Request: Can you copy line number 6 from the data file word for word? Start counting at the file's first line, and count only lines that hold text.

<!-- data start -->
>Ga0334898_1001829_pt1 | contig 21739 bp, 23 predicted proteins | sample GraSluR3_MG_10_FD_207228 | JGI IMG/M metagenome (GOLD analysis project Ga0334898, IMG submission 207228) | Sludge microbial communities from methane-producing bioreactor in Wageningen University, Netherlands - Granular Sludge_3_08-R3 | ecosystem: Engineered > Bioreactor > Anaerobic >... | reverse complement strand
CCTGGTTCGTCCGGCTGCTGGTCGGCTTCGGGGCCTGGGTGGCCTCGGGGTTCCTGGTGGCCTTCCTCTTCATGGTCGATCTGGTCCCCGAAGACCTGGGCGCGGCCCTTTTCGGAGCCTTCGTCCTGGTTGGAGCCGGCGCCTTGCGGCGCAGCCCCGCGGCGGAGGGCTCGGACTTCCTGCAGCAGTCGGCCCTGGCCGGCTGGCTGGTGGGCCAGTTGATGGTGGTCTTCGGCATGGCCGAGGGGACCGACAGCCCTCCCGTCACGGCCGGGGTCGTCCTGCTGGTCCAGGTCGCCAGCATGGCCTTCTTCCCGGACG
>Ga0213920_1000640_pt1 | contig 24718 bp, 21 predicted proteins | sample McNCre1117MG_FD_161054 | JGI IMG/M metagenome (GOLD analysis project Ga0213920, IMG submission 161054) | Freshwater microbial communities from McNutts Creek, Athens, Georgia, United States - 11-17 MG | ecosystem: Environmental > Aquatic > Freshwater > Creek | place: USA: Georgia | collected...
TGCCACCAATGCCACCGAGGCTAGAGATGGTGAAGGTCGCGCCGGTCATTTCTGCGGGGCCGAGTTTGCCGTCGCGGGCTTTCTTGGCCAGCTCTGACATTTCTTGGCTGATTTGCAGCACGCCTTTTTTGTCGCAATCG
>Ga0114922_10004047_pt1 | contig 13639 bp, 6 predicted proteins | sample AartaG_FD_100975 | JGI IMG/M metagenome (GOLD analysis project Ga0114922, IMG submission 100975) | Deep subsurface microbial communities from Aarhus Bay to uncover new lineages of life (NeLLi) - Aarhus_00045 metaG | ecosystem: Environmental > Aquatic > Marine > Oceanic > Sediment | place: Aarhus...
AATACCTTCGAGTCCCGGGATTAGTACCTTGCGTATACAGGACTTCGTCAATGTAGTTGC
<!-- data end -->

AATACCTTCGAGTCCCGGGATTAGTACCTTGCGTATACAGGACTTCGTCAATGTAGTTGC